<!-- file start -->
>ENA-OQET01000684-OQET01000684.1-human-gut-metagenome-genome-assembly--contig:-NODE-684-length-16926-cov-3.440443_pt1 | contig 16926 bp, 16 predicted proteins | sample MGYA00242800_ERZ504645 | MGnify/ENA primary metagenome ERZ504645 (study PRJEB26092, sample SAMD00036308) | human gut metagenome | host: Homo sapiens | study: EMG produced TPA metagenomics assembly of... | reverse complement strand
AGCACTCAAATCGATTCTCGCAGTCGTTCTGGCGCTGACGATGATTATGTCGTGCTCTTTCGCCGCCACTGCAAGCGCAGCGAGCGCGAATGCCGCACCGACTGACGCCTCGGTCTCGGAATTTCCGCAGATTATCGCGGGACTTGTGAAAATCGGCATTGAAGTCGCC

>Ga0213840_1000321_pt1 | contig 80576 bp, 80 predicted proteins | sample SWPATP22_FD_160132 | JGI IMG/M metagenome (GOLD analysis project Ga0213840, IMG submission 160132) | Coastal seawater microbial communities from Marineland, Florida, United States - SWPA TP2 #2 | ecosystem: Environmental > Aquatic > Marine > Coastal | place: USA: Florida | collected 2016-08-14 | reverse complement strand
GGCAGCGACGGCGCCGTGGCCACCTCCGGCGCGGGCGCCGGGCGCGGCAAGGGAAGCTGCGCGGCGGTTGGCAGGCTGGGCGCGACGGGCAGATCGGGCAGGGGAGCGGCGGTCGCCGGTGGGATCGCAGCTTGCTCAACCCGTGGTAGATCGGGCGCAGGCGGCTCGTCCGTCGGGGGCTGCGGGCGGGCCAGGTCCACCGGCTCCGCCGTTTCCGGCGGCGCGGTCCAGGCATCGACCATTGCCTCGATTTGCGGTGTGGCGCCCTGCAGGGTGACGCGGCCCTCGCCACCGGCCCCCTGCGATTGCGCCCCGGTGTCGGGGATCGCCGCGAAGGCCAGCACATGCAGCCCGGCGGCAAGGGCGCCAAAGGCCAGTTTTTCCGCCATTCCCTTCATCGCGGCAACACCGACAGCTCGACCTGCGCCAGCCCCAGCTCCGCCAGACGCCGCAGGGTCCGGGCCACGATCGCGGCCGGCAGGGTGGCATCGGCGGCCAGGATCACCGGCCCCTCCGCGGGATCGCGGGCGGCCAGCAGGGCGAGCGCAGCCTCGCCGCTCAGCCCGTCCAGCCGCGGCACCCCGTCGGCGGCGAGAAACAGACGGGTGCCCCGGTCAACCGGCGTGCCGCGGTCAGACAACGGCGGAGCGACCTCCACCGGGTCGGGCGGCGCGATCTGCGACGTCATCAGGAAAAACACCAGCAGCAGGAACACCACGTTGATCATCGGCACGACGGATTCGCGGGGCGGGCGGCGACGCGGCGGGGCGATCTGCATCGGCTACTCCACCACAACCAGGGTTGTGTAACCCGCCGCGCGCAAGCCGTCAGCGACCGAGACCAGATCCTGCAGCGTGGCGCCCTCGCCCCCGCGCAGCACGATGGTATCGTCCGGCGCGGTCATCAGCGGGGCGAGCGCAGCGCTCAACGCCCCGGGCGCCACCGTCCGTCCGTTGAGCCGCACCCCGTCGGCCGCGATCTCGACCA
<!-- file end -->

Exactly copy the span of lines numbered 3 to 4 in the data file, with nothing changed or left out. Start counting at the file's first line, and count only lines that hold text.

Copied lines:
>Ga0213840_1000321_pt1 | contig 80576 bp, 80 predicted proteins | sample SWPATP22_FD_160132 | JGI IMG/M metagenome (GOLD analysis project Ga0213840, IMG submission 160132) | Coastal seawater microbial communities from Marineland, Florida, United States - SWPA TP2 #2 | ecosystem: Environmental > Aquatic > Marine > Coastal | place: USA: Florida | collected 2016-08-14 | reverse complement strand
GGCAGCGACGGCGCCGTGGCCACCTCCGGCGCGGGCGCCGGGCGCGGCAAGGGAAGCTGCGCGGCGGTTGGCAGGCTGGGCGCGACGGGCAGATCGGGCAGGGGAGCGGCGGTCGCCGGTGGGATCGCAGCTTGCTCAACCCGTGGTAGATCGGGCGCAGGCGGCTCGTCCGTCGGGGGCTGCGGGCGGGCCAGGTCCACCGGCTCCGCCGTTTCCGGCGGCGCGGTCCAGGCATCGACCATTGCCTCGATTTGCGGTGTGGCGCCCTGCAGGGTGACGCGGCCCTCGCCACCGGCCCCCTGCGATTGCGCCCCGGTGTCGGGGATCGCCGCGAAGGCCAGCACATGCAGCCCGGCGGCAAGGGCGCCAAAGGCCAGTTTTTCCGCCATTCCCTTCATCGCGGCAACACCGACAGCTCGACCTGCGCCAGCCCCAGCTCCGCCAGACGCCGCAGGGTCCGGGCCACGATCGCGGCCGGCAGGGTGGCATCGGCGGCCAGGATCACCGGCCCCTCCGCGGGATCGCGGGCGGCCAGCAGGGCGAGCGCAGCCTCGCCGCTCAGCCCGTCCAGCCGCGGCACCCCGTCGGCGGCGAGAAACAGACGGGTGCCCCGGTCAACCGGCGTGCCGCGGTCAGACAACGGCGGAGCGACCTCCACCGGGTCGGGCGGCGCGATCTGCGACGTCATCAGGAAAAACACCAGCAGCAGGAACACCACGTTGATCATCGGCACGACGGATTCGCGGGGCGGGCGGCGACGCGGCGGGGCGATCTGCATCGGCTACTCCACCACAACCAGGGTTGTGTAACCCGCCGCGCGCAAGCCGTCAGCGACCGAGACCAGATCCTGCAGCGTGGCGCCCTCGCCCCCGCGCAGCACGATGGTATCGTCCGGCGCGGTCATCAGCGGGGCGAGCGCAGCGCTCAACGCCCCGGGCGCCACCGTCCGTCCGTTGAGCCGCACCCCGTCGGCCGCGATCTCGACCA